You may or may not have noticed, but while you’ve been sleeping soundly in your beds, a small group of poseurs has taken it upon themselves to destroy all that’s holy and proper about food. Paul A Young is one of those. More specifically, he’s ”a groundbreaking and inspirational chocolatier who is at the forefront of the British chocolate scene.” We know this because he wrote it himself.
First, some background. A few years ago, spearheaded by a well-meaning Heston Blumenthal, ‘foodie’ culture (death be upon anyone who uses the term, even if it is now the only way to say you like something without identifying as a ‘geek’ or ‘nerd’) began what was believed to be a radical, scientific re-examination of what foods went with what and how, and you ended up with things like Bacon and Egg Ice-Cream. This was not an inherently bad thing, as some serious thought had gone into it, but soon restaurants were filled with other ‘wacky’ combinations that were low on genuine analysis of flavours but high on sheer zaniness.
This fad didn’t last long, but the residue was an odd new orthodoxy, where certain things were upheld to be Good Ideas, and the result is that we now have things like salted caramel. Let me tell you about salted caramel.
In order to make it, you have to add salt to caramel, and there’s a problem with that. It makes it too salty. If you were given a standard caramel-based dessert, would you reach for the salt cellar? No, you wouldn’t. Not even in Glasgow. And worse, salted caramel is now probably more common in restaurants than unsalted caramel. Perhaps they should give us caramel and a salt cellar - that at least allows choice, and shows everybody who opts for salt how completely gone they really are.
It’s not just salted caramel though. There’s chilli and chocolate. Paul A Young likes chilli and chocolate. And that’s OK now. Loads of people sell it. About 85% of London’s chocolate now contains chilli (that’s a fact, you can look it up) because someone, somewhere, decided this was a good combination. And does it go? No, of course it doesn’t. It’s chilli and chocolate.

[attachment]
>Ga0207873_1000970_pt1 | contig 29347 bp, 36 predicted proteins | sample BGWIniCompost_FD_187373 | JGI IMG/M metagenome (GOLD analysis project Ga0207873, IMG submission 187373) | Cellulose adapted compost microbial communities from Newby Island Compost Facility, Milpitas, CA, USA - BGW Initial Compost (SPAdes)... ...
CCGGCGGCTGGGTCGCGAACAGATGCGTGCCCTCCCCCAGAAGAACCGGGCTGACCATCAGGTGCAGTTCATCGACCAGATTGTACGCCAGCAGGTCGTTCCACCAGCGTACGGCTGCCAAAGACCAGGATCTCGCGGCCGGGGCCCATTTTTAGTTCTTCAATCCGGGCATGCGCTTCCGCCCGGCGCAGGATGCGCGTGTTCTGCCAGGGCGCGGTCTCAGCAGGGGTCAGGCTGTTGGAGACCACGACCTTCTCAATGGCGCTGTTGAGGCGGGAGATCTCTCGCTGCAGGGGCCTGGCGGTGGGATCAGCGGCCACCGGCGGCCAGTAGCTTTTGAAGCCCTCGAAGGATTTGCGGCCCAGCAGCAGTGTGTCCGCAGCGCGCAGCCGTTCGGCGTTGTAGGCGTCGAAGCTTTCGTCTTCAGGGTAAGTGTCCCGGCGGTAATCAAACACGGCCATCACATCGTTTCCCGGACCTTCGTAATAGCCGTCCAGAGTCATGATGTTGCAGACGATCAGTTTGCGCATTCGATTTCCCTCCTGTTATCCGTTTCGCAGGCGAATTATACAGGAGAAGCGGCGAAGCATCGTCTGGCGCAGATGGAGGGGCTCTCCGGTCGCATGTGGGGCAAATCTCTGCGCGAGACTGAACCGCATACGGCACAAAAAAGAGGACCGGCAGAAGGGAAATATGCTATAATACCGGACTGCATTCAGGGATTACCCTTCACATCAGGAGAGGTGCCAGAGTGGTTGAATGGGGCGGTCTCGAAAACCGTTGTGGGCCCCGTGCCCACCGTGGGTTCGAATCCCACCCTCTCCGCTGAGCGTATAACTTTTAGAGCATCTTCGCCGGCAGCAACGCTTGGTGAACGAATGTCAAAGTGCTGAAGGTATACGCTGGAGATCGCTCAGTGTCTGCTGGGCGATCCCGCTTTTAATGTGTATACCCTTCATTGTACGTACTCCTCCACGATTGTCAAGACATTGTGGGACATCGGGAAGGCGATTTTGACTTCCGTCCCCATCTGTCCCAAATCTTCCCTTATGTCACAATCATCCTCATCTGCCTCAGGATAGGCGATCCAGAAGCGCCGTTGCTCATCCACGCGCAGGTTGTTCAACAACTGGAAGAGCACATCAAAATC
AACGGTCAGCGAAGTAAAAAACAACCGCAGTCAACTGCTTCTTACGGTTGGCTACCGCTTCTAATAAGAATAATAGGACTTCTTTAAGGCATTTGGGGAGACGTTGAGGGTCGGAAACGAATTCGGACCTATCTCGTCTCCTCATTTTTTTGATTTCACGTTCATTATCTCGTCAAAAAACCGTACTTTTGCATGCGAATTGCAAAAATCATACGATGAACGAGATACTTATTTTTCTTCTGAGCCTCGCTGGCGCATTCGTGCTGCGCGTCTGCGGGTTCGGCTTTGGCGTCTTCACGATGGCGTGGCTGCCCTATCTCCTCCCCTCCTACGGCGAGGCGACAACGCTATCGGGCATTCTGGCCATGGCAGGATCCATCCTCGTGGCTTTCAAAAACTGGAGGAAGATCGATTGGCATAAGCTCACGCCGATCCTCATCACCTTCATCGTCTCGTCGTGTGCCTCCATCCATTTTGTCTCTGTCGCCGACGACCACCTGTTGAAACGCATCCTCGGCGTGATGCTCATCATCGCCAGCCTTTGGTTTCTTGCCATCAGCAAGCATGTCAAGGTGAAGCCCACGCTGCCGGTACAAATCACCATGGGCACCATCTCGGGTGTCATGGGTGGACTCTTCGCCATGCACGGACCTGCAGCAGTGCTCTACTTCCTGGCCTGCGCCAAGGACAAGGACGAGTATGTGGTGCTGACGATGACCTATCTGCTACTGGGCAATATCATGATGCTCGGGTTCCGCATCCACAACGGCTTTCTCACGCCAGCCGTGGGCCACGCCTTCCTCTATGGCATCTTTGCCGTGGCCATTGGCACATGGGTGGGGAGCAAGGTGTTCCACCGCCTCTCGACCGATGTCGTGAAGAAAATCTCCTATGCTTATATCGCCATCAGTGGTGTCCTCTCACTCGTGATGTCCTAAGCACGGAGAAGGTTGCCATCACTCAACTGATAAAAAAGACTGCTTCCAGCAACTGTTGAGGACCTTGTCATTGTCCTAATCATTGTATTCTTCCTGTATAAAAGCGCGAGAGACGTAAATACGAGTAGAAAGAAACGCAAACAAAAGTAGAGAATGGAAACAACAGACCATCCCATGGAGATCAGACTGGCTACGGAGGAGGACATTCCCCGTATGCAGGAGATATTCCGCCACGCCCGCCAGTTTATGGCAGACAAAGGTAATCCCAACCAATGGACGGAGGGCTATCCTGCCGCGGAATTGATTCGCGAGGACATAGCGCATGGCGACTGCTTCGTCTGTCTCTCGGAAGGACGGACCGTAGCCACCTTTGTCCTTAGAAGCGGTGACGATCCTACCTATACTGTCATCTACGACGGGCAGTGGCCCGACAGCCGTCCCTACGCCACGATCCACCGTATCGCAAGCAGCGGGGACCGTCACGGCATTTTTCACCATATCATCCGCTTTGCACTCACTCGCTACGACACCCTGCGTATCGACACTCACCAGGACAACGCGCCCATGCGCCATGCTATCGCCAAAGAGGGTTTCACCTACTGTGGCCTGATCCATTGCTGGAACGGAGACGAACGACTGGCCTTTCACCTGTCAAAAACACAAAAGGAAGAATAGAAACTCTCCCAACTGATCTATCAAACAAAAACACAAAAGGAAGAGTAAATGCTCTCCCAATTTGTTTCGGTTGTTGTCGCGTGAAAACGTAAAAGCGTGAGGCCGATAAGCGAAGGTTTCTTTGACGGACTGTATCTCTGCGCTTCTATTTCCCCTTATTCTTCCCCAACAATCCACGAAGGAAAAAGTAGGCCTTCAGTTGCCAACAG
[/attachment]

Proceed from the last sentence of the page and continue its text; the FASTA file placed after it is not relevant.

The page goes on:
That won’t stop Paul A Young though. When the Spanish conquistadors discovered chocolate, they took it with spices too. The only conclusion we can possibly draw from this is that Paul A Young directly endorses the genocide of Native Americans. There can be no other possible reason for combining chilli and chocolate.
Then we move onto the personal side of Paul A. Young. His bio here, is self-written. His Twitter feed is a plane crash, conversations with the slightly-famous and the semi-wealthy whilst being entirely unable to formulate a sentence in which his chocolates and the awards they’ve won are not mentioned. Unless he’s tweeting about his tattoos that is, or retweeting every morsel of praise he gets. “The British Chocolate Scene”? Have I accidentally clicked onto Chino_Wanker’s feed instead? Maybe it’s not the long hours and stress that turn most chefs into drug addicts - maybe it’s having to work with people like Paul A. Young.
In keeping with the short-lived but keenly-felt traditions of this blog, we can’t let his appearance go unchecked. Paul, despite being a ginger, has chosen to grow a beard. If there’s anything that could more strongly indicate a man who possesses a determination to make a bad situation even worse, I don’t know what it is. Chefs, confectioners, bakers: don’t put salt in your caramel. Don’t put chilli in your chocolate. Don’t write your own bios. And don’t give us so much ammo that I can very nearly make it through an entire piece about you without even mentioning the fact that you include your middle initial in your name on every single occasion. That would be the worst.
"@pipsdish @roche Salted caramels just won best in Europe in International chocolate awards so will bring some over."
"twitter.com/#!/search/frit … my latest tattoo addition yesterday by a real craftsman/artist @milesfts @FrithStTattoo colour added soon."
"@fudgefancies very welcome indeed. I never said how much we enjoyed your fudge. apologies. do you make a strong rum and raising fudge?"